Nike has since made meaningful changes to become more ethical, but as a modern society, we must not be satisfied with supply chain regulation that doesn’t protect human rights.

Following Yvon Chouinard's Example

 Yvon Chouinard on the Fly

Yvon Chouinard on the Fly

Patagonia has a phenomenal production process that maintains top quality on an industrial scale across several continents in half a dozen different companies. Patagonia will always be a huge inspiration to everyone at LIT Outdoors.  

Yvon Chouinard and his team developed six main principles they use to ensure correct execution of their designs, and management of their supply chains: (1) involve the designer with the producer (2) develop long-term relationships with suppliers and contractors (3) weight quality first (4) go for it, but do your homework (5) measure twice, cut once (6) borrow ideas from other disciplines.

Involve the Designer with the Producer

It’s imperative designers and producers maintain clear communication, so everyone stays on the same page. Compromise will always be needed to produce top-tier product quality that’s cost-effective and feasible to produce.

Develop Long-term Relationships with Suppliers and Contractors

Patagonia seeks to “create an entire ecosystem, with its vendors and customers as an integral part of that system,” says Chouinard in his book, Let My People Go Surfing. Positive long-term relationships only strengthen that ecosystem, and can exponentially enhance production efficiency.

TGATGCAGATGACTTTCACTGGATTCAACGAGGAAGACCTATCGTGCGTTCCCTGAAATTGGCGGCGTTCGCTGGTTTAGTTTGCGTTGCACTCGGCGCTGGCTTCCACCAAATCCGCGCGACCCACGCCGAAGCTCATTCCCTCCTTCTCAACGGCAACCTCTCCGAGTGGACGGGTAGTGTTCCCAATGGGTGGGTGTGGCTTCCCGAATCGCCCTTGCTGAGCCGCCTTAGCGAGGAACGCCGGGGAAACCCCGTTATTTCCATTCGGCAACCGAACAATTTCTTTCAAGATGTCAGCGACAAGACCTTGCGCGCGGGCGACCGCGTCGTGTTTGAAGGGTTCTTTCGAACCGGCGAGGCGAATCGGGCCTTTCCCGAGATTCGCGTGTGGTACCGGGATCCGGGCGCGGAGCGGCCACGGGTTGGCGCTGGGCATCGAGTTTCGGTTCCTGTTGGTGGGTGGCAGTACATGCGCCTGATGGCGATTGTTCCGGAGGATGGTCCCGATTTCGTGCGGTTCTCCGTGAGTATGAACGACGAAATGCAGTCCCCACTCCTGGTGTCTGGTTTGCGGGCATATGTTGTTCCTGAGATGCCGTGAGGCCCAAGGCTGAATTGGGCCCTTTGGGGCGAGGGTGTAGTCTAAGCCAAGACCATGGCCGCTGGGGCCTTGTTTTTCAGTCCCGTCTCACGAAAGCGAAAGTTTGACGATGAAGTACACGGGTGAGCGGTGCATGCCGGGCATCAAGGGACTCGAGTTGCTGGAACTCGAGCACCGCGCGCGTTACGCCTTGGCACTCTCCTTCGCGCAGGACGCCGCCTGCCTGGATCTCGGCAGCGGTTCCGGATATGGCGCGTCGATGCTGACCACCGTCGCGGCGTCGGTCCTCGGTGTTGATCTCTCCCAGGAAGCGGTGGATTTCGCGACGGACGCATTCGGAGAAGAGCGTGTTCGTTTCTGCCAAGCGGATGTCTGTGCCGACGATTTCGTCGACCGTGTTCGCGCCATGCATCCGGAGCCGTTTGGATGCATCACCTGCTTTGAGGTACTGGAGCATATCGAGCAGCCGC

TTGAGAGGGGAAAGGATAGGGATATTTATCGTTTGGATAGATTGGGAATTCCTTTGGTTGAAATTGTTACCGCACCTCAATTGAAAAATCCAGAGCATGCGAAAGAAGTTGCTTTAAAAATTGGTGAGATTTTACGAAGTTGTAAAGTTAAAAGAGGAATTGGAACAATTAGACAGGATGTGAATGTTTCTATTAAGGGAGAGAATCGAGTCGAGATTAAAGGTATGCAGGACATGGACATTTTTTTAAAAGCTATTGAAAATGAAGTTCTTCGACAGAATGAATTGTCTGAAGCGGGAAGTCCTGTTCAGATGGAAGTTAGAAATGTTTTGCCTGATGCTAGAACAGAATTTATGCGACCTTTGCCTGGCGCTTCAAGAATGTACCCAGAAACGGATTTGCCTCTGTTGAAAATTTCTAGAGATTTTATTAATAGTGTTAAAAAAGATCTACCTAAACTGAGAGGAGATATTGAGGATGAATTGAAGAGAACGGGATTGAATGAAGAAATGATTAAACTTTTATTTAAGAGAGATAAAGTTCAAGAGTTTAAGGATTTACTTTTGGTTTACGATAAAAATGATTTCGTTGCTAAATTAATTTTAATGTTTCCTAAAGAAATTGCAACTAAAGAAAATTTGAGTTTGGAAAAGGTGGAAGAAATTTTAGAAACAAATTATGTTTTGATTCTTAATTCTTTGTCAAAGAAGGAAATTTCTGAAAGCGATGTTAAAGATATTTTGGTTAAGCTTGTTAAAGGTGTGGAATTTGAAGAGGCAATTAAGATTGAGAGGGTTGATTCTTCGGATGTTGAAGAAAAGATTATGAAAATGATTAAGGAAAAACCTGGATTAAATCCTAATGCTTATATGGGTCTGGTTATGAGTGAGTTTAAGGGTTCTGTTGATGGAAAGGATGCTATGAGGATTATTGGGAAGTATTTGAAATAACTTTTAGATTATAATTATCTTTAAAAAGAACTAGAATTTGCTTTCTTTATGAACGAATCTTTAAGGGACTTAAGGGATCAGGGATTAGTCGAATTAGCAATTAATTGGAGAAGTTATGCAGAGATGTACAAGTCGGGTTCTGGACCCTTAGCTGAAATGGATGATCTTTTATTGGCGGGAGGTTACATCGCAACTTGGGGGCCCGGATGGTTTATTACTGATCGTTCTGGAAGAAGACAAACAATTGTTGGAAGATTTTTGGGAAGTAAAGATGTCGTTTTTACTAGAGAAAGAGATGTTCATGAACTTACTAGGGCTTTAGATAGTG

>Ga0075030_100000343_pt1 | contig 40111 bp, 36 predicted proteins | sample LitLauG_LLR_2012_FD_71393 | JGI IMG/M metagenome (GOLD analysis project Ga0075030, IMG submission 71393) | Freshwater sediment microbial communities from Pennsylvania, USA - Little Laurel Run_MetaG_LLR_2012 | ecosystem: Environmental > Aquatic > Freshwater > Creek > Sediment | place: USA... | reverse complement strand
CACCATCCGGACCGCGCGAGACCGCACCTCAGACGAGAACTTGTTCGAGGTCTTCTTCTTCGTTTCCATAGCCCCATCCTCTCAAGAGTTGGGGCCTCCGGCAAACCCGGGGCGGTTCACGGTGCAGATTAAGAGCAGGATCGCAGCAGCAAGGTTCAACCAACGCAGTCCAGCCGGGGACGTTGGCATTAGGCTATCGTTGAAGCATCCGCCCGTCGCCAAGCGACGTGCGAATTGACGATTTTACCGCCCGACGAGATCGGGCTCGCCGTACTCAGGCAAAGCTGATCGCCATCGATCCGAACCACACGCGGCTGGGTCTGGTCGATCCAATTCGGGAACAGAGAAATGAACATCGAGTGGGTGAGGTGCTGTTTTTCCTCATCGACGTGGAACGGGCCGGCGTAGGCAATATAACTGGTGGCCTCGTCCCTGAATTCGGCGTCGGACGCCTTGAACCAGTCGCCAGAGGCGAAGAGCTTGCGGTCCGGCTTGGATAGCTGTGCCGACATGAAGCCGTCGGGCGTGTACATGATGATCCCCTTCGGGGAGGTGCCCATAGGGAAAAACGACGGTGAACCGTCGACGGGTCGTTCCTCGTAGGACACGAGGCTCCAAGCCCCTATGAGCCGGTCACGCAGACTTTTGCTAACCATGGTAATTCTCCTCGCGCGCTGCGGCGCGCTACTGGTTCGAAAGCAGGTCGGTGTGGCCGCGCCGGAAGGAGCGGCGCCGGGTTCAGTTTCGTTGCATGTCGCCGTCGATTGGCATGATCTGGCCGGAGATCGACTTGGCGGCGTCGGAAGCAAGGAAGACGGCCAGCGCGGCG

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Weight Quality First

When goods arrive from port, it’s best for quality control inspectors at your warehouse to discover problems during a spot check. Taking the extra time to find errors is always more efficient than losing customers because of a costly product recall, or worse, refunding money.

Go for it, but Do Your Homework

Taking risks is important for growth in all aspects of life, and it’s no different for supply chain managers. But, analyzing data and processes before taking that leap is an equally crucial step to mitigate risk.

Measure Twice, Cut Once

When goods arrive from port, it’s best for quality control inspectors at your warehouse to discover problems during a spot check. Taking the extra time to find errors is always more efficient than losing customers because of a costly product recall, or worse, refunding money.

Borrow Ideas from Other Disciplines

Just because the production of outdoor apparel is different from the production of Toyota vehicles, doesn’t mean that as an industry, it can’t borrow, benefit from, or share new ones. Using a “continuous improvement” strategy, Toyota pioneered the Just-In-Time Productivity Improvement system, whose focus is on producing "what is needed, when it is needed, and in the amount needed!"

Known as Kaizen, this improvement system has been adopted by numerous industries and is widely used from construction to oil, to hi-tech, to outdoor recreation and apparel.